With package maintenance, bug triage, and email support, I often need to look at a project's git tags to know about the latest releases, when they were released, and what releases contain certain features. Here's a couple workflow tips that make my life easier.
Better git tag listingBased on Peter Hutterer's 'git bi' alias for improved branch listing (which is great and highly recommended), I made one for improved tags output that I mapped as 'git tags'. Output looks like:
- Shows tag name, commit message, commit ID, and date, all colorized. Commit message is redundant for many projects that tag the release commit, but it's interesting in some cases.
- Tags are listed by date rather than alphabetically. Some projects change tag string formats, or versioning schemes, that then don't sort correctly when listed alphabetically. Sorting by date makes it easy to see the latest tag. Often I just want to know what the latest tag or the latest stable release is, this makes it easy.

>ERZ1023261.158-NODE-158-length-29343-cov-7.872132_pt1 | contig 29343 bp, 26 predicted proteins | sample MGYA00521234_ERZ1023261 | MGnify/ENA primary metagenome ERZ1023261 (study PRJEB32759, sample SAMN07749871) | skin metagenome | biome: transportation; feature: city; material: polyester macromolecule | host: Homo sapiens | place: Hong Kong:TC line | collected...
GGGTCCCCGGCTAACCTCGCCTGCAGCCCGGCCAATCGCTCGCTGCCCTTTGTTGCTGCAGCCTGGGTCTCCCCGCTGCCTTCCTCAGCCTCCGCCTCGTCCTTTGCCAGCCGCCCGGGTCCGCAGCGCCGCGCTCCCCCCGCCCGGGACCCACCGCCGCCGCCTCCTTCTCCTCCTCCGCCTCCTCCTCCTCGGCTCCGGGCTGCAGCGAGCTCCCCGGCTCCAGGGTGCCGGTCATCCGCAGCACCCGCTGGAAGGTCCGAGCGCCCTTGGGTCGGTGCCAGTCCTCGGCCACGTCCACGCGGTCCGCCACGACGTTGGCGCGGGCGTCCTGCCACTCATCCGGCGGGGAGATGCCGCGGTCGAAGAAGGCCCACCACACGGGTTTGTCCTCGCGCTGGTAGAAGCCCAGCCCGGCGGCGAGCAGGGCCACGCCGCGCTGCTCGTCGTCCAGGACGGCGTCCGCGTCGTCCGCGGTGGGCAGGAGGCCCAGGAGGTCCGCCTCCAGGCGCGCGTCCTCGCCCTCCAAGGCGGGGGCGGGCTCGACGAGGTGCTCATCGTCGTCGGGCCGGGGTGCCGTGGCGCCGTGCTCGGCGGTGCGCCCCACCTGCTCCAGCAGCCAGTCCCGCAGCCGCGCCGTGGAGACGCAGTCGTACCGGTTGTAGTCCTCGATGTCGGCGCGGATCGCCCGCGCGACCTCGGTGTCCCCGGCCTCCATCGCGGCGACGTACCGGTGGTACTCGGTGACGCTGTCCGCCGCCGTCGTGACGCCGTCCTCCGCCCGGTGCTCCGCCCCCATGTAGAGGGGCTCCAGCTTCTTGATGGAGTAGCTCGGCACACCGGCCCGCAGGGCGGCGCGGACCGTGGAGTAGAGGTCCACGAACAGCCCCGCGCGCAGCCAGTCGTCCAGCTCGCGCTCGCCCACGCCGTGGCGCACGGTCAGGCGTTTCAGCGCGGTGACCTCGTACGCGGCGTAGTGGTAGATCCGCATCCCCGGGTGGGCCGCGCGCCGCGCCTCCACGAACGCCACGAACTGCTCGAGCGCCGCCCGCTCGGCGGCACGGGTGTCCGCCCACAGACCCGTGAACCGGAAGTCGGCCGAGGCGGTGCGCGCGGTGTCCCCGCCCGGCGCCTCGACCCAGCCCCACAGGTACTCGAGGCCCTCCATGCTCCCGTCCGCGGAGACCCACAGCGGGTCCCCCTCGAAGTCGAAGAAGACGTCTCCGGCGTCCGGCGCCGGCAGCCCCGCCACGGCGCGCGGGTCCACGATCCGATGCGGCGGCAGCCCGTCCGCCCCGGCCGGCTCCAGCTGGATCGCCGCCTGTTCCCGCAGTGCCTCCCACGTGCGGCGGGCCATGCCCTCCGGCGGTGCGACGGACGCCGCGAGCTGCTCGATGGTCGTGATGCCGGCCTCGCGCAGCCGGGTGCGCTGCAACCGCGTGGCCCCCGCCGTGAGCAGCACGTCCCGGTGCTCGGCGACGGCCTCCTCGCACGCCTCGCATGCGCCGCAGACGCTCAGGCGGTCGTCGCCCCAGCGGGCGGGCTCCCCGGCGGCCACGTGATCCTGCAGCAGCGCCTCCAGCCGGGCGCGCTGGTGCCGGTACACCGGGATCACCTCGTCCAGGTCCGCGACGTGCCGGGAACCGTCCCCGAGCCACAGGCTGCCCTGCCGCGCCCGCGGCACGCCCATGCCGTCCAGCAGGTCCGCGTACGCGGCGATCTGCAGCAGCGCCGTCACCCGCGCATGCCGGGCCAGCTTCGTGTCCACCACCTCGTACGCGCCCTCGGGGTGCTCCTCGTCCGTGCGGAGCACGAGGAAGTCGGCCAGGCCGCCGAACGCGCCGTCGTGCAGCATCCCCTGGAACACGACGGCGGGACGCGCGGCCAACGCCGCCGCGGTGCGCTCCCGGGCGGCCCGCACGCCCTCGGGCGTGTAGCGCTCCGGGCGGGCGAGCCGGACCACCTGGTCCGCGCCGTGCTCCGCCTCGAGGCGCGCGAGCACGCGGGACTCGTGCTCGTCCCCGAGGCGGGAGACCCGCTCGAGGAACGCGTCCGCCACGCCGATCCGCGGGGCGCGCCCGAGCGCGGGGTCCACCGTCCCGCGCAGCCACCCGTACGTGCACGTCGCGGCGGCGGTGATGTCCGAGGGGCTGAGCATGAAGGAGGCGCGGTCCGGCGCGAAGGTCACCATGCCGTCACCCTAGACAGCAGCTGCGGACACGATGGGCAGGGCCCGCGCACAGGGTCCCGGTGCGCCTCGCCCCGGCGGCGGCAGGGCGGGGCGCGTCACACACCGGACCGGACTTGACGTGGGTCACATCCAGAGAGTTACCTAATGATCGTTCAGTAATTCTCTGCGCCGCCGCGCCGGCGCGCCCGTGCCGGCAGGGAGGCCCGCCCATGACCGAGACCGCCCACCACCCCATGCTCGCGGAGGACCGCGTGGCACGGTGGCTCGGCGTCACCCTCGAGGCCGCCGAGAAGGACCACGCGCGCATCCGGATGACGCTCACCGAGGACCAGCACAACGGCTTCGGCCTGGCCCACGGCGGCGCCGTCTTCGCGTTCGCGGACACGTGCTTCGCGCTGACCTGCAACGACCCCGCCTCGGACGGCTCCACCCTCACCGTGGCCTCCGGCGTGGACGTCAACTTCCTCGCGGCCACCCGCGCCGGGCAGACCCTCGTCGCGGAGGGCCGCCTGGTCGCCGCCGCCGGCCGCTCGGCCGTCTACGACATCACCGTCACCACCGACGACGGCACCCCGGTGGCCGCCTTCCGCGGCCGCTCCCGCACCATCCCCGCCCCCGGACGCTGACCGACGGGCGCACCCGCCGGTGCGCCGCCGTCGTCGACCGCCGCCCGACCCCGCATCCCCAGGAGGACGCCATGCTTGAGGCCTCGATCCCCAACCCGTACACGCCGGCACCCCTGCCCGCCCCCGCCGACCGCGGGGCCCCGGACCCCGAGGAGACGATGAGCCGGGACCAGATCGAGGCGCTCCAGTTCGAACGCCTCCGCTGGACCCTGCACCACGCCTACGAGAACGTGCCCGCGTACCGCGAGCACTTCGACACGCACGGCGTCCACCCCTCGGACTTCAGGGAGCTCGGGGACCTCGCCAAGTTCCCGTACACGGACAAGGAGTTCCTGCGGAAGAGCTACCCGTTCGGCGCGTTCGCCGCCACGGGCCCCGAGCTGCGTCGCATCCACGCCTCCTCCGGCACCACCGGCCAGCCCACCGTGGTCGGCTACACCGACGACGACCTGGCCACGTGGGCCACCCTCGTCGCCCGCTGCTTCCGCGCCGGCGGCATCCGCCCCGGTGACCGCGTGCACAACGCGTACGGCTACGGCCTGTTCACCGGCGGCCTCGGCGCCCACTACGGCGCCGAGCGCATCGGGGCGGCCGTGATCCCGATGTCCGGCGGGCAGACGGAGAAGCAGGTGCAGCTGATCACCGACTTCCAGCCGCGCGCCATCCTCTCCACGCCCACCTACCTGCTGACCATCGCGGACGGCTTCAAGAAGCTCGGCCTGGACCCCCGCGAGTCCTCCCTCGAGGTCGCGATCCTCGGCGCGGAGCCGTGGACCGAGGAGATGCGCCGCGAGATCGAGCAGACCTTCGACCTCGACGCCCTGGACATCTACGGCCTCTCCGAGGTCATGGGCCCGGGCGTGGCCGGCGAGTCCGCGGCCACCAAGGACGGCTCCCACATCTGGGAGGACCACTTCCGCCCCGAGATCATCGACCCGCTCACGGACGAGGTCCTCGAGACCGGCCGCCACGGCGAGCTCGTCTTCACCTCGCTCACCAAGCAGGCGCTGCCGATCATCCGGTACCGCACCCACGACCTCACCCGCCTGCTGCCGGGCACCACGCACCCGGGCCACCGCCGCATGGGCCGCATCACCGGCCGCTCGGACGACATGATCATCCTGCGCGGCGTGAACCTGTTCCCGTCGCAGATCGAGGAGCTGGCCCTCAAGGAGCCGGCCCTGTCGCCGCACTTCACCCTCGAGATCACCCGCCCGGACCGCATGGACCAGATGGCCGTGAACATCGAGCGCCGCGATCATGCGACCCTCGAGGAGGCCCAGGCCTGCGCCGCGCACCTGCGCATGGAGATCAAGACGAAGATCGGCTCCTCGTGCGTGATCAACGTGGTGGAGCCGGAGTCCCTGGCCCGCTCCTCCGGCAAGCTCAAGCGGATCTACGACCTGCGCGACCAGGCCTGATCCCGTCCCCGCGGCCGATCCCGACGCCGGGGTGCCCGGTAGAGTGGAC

[alias] tags = "!sh -c ' \ git for-each-ref --format=\"%(refname:short)\" refs/tags | \ while read tag; do \ git --no-pager log -1 --format=format:\"$tag %at\" $tag; echo; \ done | \ sort -k 2 | cut -f 1 --delimiter=\" \" | \ while read tag; do \ fmt=\"%Cred$tag:%Cblue %s %Cgreen%h%Creset (%ai)\"; \ git --no-pager log -1 --format=format:\"$fmt\" $tag; echo; \ done'"
Find the first tag that contains a commitThis seems to come up quite a bit for me. An example is here; a user was asking about a virt-install feature, and I wanted to tell them what version it appeared in. I grepped
git log, found the commit, then ran:
$ git describe --contains 87a611b5470d9b86bf57a71ce111fa1d41d8e2cd v1.0.0~201
That shows me that v1.0.0 was the first release with the feature they wanted, just take whatever is to the left of the tilde.
This often comes in handy with backporting as well: a developer will point me at a bug fix commit ID, I run git describe to see what upstream version it was released in, so I know what fedora package versions are lacking the fix.
Another tip here is to use the --match option to only search tags matching a particular glob. I've used this to filter out matching against a maintenance or bugfix release branch, when I only wanted to search major version releases.
Don't pull tags from certain remotesFor certain repos like qemu.git, I add a lot of git remotes pointing to individual developer's trees for occasional patch testing. However if trees have lots of non-upstream tags, like for use with pull-requests, they can interfere with my workflow for backporting patches. Use the --no-tags option for this:
$ git remote add --no-tags $repo